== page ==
US Energy Policy: follow the money

If greed is good, our elected officials in Washington are great. Jim Jubak at MSN Money looks at the political contributions and pending energy legislation. Excerpts below.

Link: Congress follows the money on energy – MSN Money.

The names may change in Congress. Democrats may replace Republicans in the majority. But when it comes to energy legislation, the same rule always applies: Money talks.

So is it any surprise that agribusiness, a sector that gave $44.6 million to Democratic and Republican candidates in the last election cycle, according to the Center for Responsive Politics, came out the big winner in the energy bill passed by the Senate on June 21? The oil-and-gas industry, which gave $19.1 million as part of a natural-resources sector that gave $46.4 million, didn’t do too badly, either.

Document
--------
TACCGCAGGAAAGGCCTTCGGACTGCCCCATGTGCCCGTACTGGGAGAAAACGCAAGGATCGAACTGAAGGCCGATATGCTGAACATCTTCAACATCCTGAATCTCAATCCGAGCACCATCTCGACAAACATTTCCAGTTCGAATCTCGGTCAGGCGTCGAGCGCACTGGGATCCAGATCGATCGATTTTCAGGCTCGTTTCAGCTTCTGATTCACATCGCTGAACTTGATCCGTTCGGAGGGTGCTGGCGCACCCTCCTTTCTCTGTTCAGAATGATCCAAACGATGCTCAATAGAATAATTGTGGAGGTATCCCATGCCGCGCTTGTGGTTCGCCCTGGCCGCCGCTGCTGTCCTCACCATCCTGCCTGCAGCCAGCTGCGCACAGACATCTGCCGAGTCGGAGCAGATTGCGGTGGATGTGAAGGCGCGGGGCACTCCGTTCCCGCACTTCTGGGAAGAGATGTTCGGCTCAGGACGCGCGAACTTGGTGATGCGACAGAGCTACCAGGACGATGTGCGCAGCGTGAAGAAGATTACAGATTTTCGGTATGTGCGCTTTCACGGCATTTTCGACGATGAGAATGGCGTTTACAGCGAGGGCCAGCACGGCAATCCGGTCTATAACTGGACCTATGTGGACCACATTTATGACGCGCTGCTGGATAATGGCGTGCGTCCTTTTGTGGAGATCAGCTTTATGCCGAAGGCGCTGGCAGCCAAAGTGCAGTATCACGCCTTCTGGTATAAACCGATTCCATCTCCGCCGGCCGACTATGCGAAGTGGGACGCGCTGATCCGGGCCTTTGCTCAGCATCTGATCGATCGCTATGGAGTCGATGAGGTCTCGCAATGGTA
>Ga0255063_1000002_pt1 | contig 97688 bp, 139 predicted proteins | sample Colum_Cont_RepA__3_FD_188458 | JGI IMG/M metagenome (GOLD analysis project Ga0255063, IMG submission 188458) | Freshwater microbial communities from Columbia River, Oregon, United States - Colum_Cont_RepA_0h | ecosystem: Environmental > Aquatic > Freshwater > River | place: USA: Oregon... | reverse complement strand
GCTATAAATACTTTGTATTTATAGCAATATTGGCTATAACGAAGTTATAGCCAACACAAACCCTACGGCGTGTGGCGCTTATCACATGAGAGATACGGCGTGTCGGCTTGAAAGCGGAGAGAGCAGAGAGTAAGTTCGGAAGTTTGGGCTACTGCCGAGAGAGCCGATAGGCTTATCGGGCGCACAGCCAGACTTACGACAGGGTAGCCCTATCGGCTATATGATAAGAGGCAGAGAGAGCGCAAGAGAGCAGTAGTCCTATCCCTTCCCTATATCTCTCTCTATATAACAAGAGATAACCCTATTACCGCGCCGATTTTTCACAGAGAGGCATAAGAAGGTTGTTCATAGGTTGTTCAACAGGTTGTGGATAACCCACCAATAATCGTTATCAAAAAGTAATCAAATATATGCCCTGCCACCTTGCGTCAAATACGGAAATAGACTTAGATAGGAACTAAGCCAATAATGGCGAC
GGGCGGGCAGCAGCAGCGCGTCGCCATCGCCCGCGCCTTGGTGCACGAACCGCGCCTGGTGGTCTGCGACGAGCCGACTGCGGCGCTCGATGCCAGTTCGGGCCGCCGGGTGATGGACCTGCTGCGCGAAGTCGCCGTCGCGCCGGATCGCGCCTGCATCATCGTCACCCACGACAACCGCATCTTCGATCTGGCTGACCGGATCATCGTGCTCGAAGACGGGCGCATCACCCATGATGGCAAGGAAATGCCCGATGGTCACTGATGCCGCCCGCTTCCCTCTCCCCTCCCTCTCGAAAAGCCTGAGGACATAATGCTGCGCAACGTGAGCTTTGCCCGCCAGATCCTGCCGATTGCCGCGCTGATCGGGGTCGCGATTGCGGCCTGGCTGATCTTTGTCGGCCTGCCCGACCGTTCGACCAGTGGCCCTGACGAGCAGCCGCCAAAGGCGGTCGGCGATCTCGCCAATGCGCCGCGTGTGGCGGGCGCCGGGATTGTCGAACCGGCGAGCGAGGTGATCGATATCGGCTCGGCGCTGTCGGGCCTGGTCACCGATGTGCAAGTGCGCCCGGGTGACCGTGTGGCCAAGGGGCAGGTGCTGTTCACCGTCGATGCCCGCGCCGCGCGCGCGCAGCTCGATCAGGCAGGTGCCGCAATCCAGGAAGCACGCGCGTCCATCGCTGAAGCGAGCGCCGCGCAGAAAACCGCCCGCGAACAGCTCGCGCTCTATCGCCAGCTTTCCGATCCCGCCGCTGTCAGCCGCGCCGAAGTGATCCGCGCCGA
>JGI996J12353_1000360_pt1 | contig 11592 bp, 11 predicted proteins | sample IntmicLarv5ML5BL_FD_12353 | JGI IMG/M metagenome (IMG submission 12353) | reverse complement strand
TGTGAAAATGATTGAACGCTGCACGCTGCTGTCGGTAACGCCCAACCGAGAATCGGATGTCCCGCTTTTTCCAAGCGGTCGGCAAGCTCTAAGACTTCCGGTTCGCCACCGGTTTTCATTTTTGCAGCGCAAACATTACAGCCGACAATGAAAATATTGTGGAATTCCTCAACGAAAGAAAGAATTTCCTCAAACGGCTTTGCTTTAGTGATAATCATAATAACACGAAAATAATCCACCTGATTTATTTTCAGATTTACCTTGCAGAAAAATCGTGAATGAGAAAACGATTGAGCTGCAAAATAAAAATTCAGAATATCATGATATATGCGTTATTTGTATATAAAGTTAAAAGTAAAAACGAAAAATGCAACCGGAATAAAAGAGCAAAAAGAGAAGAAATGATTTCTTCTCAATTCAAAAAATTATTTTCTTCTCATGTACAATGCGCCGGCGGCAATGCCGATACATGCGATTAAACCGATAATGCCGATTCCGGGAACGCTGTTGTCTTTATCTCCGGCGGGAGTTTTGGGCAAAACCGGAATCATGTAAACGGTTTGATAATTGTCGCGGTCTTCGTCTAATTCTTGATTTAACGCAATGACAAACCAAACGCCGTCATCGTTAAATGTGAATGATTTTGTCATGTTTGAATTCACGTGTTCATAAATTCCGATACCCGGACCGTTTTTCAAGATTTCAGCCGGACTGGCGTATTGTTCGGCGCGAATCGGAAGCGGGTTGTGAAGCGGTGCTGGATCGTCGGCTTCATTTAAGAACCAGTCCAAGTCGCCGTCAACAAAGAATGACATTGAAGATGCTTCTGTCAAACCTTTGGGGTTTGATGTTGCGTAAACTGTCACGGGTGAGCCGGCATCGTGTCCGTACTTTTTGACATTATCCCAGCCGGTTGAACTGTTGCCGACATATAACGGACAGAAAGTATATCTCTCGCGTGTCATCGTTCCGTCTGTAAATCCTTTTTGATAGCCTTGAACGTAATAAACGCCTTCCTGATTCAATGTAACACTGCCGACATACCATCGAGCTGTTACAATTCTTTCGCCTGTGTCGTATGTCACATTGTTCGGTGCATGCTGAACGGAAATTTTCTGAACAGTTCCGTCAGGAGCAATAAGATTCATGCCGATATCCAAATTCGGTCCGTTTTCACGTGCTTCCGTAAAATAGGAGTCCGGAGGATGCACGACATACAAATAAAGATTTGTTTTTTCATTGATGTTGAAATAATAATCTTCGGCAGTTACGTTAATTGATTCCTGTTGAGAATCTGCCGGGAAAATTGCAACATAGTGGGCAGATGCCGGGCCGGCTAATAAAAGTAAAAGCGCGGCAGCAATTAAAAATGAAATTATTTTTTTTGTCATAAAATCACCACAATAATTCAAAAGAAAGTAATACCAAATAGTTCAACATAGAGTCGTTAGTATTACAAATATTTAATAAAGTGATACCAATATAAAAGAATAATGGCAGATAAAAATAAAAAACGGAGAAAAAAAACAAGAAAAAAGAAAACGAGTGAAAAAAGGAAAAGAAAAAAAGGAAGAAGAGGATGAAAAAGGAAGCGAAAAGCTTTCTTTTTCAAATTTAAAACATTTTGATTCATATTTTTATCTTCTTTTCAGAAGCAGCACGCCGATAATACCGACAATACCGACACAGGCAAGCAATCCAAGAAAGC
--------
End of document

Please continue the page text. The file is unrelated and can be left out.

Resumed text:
Automakers, who gave $14.2 million of the $39.9 million contributed by the transportation sector, wound up with the short end of the stick in the Senate bill but look poised to recover in the legislation now moving through committee in the House. The auto industry is likely to benefit from the second rule of political giving: It’s not how many politicians you buy but which ones. The first rule, by the way, is give early and often.

  • Ethanol: huge winner
  • Oil and natural gas: big winner
  • Coal-to-liquid fuels: big loser
  • Alternative and renewable energy: big loser
  • Energy-efficient technologies: a reasonable victory